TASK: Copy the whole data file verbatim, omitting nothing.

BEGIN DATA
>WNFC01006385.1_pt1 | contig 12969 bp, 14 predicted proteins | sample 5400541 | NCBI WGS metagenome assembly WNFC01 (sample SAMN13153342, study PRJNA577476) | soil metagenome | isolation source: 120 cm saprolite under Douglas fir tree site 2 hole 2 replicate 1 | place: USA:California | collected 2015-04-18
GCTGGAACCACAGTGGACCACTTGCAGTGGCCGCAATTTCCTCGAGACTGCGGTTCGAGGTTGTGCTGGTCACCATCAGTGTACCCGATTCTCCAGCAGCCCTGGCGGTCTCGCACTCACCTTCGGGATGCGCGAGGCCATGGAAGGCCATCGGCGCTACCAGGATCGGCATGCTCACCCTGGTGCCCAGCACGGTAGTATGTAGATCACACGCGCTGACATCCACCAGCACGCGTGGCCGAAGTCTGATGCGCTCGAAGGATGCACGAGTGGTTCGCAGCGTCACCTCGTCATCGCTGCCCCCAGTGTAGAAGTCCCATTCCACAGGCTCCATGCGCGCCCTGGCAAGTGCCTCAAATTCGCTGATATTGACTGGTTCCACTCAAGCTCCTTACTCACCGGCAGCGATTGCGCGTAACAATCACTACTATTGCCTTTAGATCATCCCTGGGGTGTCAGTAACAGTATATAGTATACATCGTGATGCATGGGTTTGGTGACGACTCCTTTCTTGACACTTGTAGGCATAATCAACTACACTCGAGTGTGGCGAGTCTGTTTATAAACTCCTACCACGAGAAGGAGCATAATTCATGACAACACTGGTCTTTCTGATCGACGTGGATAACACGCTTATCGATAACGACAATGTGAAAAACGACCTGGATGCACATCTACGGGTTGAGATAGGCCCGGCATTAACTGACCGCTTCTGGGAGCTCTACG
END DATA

>WNFC01006385.1_pt1 | contig 12969 bp, 14 predicted proteins | sample 5400541 | NCBI WGS metagenome assembly WNFC01 (sample SAMN13153342, study PRJNA577476) | soil metagenome | isolation source: 120 cm saprolite under Douglas fir tree site 2 hole 2 replicate 1 | place: USA:California | collected 2015-04-18
GCTGGAACCACAGTGGACCACTTGCAGTGGCCGCAATTTCCTCGAGACTGCGGTTCGAGGTTGTGCTGGTCACCATCAGTGTACCCGATTCTCCAGCAGCCCTGGCGGTCTCGCACTCACCTTCGGGATGCGCGAGGCCATGGAAGGCCATCGGCGCTACCAGGATCGGCATGCTCACCCTGGTGCCCAGCACGGTAGTATGTAGATCACACGCGCTGACATCCACCAGCACGCGTGGCCGAAGTCTGATGCGCTCGAAGGATGCACGAGTGGTTCGCAGCGTCACCTCGTCATCGCTGCCCCCAGTGTAGAAGTCCCATTCCACAGGCTCCATGCGCGCCCTGGCAAGTGCCTCAAATTCGCTGATATTGACTGGTTCCACTCAAGCTCCTTACTCACCGGCAGCGATTGCGCGTAACAATCACTACTATTGCCTTTAGATCATCCCTGGGGTGTCAGTAACAGTATATAGTATACATCGTGATGCATGGGTTTGGTGACGACTCCTTTCTTGACACTTGTAGGCATAATCAACTACACTCGAGTGTGGCGAGTCTGTTTATAAACTCCTACCACGAGAAGGAGCATAATTCATGACAACACTGGTCTTTCTGATCGACGTGGATAACACGCTTATCGATAACGACAATGTGAAAAACGACCTGGATGCACATCTACGGGTTGAGATAGGCCCGGCATTAACTGACCGCTTCTGGGAGCTCTACG